YCTH Drill

The drill that is discussed below incorporates the majority of the concepts that are described in the different sections of this You Can Throw Harder web site.  The drill on the surface is pretty simple and we will go in detail as to how each part is executed to achieve the desired result.

The goal of the drill is to create an effortless whip of the arm by engaging the hips and core and finishing with the shoulders.  If proper early layoff is achieved in the shoulder and the weight of the baseball is felt in the pitchers hand on each throw, then a powerful transfer of energy can be created safely.  This drill should be executed at a moderate pace to gain the feel of all the moving parts in sequence, so the athlete can form muscle memory which will allow him to have repeatability on the mound.

Start of the Drill

As you can see in this picture, the pitcher starts facing the target with hips and shoulders level, with the feet outside the shoulders and the glove about chin high.  Weight is equally balanced on the balls of both feet with knees slightly bent to achieve an athletic position.



Early Separation

The pitcher begins the drill by separating the hands and turning the shoulders and hips backward as he loads weight onto the right foot (RHP).  This teaches early separation of the hands to emphasize getting the reverse arm swing going quickly.  It also teaches a short reverse arm swing to help get the ball above the head early.  The reverse arm swing is relaxed and the ball doesn’t go below the waist.    The front hip and front shoulder are tilted upward.

Weight Loading and Tilt

The shoulders and hips continue to rotate backward with a goal of getting both the lead shoulder and the lead hip pointed above the target with a good torso tilt.  We are trying to get the majority of the pitcher’s weight on the right leg (RHP) and specifically the feel of “energy” just above the inside of the right knee (again RHP).  At the point where the lead shoulder and the lead hip are pointed above the target, the throwing elbow should be even or above the shoulder line and the baseball should be above the head.  The lead elbow should point above the target.

Early Layoff and “Spring” Loading

The actual throwing action starts by pulling the lead hip backward (opening), but the shoulders do not rotate as the lead hip opens.  As the lead hip rotates against the closed upper body, the throwing arm begins to externally rotate (lay off) in the shoulder socket.  This is the beginning of the loading of the shoulder spring.  At the same time, as the lead hip rotates the shoulders are tilted but remain aimed above the target, the pitcher builds torque in the torso (stretches the shirt).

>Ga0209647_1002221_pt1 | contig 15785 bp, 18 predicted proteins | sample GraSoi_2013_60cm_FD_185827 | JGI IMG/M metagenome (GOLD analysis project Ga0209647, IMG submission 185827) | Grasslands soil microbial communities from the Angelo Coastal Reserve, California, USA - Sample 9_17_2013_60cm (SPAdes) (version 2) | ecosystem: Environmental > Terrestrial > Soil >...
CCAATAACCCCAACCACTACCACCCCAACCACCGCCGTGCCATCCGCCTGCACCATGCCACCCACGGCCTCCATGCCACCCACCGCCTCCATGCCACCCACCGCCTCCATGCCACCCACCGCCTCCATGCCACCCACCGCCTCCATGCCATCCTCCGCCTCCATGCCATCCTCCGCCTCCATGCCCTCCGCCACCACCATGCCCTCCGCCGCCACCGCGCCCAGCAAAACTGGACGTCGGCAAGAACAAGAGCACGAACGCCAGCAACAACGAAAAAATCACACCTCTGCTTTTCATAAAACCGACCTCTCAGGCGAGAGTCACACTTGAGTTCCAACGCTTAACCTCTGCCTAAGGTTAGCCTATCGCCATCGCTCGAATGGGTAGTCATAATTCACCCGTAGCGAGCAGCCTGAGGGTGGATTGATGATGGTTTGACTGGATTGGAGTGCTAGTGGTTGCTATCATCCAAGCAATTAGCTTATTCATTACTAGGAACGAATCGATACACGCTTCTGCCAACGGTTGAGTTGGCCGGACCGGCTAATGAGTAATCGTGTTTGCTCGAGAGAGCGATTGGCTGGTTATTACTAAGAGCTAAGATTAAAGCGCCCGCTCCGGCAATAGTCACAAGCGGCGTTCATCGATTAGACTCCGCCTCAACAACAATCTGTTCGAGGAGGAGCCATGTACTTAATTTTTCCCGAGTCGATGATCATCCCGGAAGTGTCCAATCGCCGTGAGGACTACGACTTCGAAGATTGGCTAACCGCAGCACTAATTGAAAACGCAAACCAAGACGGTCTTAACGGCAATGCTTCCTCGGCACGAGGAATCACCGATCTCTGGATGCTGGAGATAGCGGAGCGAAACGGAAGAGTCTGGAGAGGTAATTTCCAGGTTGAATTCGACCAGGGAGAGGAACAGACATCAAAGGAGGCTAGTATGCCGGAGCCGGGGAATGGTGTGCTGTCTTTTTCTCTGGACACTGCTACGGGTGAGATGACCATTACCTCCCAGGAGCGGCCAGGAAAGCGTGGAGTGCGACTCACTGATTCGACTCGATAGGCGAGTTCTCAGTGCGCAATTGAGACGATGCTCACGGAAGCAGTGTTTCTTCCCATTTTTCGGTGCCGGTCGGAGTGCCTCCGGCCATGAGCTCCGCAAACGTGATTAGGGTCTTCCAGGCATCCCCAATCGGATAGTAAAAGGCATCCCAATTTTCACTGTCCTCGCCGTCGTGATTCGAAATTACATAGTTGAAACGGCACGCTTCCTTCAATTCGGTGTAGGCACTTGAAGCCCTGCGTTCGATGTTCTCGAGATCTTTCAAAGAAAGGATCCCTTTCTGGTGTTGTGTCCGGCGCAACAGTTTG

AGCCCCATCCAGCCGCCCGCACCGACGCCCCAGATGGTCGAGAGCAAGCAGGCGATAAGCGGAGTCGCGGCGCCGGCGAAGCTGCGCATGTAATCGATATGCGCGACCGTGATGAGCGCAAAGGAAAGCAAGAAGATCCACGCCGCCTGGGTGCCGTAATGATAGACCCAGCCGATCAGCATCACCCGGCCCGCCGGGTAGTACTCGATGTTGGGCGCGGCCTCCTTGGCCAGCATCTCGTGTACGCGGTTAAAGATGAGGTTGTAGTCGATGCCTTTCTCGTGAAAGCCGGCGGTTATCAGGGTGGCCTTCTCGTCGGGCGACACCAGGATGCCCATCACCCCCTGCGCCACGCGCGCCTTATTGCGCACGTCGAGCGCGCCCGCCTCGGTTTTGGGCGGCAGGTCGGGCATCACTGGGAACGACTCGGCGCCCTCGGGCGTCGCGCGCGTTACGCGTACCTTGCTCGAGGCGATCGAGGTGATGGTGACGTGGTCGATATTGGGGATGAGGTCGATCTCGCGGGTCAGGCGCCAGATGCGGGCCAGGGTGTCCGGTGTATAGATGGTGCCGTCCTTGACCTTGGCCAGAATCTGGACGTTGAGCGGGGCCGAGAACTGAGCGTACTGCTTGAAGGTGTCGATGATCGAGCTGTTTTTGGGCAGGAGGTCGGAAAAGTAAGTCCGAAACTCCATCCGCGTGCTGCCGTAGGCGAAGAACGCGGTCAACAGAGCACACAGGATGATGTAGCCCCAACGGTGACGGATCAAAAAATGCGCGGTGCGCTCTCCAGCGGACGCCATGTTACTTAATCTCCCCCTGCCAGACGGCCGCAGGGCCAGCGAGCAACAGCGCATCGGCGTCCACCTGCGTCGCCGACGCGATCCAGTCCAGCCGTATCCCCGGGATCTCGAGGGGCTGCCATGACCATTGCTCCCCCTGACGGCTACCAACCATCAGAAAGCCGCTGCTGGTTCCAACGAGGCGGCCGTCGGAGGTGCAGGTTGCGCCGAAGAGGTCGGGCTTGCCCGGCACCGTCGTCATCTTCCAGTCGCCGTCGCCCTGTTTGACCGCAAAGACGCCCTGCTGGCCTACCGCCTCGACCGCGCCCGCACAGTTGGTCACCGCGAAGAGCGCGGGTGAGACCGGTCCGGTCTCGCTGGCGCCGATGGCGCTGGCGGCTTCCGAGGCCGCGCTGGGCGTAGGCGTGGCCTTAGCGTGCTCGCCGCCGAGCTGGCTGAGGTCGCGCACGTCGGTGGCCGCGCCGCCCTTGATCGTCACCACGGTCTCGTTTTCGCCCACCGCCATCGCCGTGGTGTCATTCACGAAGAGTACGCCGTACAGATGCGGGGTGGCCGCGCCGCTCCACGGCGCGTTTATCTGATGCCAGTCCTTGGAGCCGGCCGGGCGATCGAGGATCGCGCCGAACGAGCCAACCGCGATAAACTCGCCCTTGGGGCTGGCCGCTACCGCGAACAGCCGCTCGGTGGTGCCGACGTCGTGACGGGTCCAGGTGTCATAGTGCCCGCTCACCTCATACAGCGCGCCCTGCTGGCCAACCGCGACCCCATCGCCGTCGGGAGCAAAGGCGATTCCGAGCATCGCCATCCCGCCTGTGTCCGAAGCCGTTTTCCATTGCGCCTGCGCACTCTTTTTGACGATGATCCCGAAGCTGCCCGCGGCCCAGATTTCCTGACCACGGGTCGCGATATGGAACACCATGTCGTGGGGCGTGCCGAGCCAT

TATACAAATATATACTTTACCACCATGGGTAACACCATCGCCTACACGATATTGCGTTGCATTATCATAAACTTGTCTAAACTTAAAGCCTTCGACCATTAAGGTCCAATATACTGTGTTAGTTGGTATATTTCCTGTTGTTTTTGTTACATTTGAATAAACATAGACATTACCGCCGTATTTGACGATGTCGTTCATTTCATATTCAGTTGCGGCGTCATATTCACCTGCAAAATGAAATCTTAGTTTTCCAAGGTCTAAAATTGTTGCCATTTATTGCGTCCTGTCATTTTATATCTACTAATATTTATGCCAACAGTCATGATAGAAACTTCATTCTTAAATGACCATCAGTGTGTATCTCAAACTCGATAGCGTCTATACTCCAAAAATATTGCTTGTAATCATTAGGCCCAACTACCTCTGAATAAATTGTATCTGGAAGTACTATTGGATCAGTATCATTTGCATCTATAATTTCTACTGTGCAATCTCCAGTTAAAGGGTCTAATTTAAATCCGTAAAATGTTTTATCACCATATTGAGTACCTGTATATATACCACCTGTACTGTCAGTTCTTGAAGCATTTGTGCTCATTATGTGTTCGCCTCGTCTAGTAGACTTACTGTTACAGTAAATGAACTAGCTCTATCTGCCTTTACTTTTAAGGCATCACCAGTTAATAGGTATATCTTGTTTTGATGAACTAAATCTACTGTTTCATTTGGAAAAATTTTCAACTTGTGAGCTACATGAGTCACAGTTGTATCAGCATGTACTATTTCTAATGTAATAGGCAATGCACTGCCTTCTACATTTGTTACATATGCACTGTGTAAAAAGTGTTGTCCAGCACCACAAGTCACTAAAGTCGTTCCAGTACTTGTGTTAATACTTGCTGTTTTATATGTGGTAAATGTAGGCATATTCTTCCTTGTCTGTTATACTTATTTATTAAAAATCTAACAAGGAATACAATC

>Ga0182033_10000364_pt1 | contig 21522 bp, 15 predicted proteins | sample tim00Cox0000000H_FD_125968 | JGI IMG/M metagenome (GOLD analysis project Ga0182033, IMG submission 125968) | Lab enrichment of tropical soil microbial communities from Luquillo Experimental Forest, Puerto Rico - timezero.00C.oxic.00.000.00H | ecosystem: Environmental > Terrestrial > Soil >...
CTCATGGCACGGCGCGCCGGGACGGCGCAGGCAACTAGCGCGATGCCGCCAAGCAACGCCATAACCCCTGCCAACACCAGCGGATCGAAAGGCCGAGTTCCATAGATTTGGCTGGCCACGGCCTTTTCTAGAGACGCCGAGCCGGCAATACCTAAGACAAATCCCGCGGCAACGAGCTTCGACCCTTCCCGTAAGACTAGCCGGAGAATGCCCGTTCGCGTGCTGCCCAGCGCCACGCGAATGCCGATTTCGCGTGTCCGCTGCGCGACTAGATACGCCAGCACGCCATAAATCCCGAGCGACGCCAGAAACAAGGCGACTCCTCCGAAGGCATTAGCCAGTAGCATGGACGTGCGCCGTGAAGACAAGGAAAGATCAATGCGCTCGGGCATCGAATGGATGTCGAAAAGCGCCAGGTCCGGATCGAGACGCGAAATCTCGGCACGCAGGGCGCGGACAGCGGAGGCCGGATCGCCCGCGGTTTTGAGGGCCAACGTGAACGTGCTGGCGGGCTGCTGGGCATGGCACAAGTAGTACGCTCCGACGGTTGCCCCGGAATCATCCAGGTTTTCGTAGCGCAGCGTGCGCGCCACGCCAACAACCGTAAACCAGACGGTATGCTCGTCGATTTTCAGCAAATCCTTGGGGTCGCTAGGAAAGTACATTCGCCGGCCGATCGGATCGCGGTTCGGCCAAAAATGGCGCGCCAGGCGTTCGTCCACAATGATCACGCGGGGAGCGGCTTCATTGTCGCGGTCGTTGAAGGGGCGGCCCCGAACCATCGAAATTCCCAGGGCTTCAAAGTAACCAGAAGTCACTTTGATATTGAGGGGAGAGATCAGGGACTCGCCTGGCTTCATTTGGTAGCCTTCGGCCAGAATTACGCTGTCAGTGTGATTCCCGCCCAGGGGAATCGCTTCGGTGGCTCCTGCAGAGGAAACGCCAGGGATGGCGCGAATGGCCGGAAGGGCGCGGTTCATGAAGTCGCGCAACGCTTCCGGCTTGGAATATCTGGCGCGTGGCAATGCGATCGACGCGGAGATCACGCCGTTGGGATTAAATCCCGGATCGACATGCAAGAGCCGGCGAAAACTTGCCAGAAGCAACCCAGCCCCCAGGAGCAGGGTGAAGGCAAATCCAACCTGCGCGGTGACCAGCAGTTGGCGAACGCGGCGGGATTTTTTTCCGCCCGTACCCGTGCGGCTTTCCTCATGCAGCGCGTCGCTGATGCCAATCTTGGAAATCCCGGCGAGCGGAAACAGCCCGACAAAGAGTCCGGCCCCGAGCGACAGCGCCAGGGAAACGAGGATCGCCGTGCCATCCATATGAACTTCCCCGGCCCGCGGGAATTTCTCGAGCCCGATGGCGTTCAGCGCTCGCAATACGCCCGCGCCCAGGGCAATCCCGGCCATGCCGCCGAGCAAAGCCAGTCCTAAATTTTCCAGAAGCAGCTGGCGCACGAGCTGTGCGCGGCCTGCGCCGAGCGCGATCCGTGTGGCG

Early Full External Rotation as Shoulders Open

The hips rotate open against the closed shoulders and a point is reached where the lead shoulder starts to open due to the torque in the torso.  As the shoulders begin to open we want the pitcher to be active with the lead elbow to begin to pull the shoulders out of the tilted position.  Ideally we want to be in full external rotation of the arm in the shoulder socket before the shoulders have rotated very far forward.

Matching Arm Speed with Shoulder Speed

The shoulders rotate rapidly and the spine is tilted toward the left hand batter’s box (RHP again).  This spine angle tilt creates the ideal 3/4 slot we want for maximum velocity and control.  The lead elbow pulling backward and down helps speed the shoulders open and helps pull the spine into the tilted position that is desired. At the point where the shoulders are square to the target and rotating at the maximum speed, the arm achieves full extension and the ball is released.  The combination of maximum shoulder speed and maximum arm speed achieve maximum ball speed.


As stated at the start, this is a simple drill on the surface, but if done correctly the drill incorporates many of the keys to throwing hard.

  1. Early separation of the hands and a short, loose reverse arm swing.
  2. Full rotation of the hips and shoulders with torso tilt and ball above the head when the weight is back.
  3. Early beginning to external rotation when the lead hip begins to open against closed shoulders.
  4. Full external rotation when the shoulders are just beginning to open.
  5. The torso spring unwinds, pulling the lead shoulder open and the shoulder spring unwinds aided by pulling the lead elbow back and down.
  6. With ideal timing, the arm is at full 3/4 extension and the ball is released when the shoulders are square. Maximum velocity occurs when the arm is at full speed and shoulders are at full speed.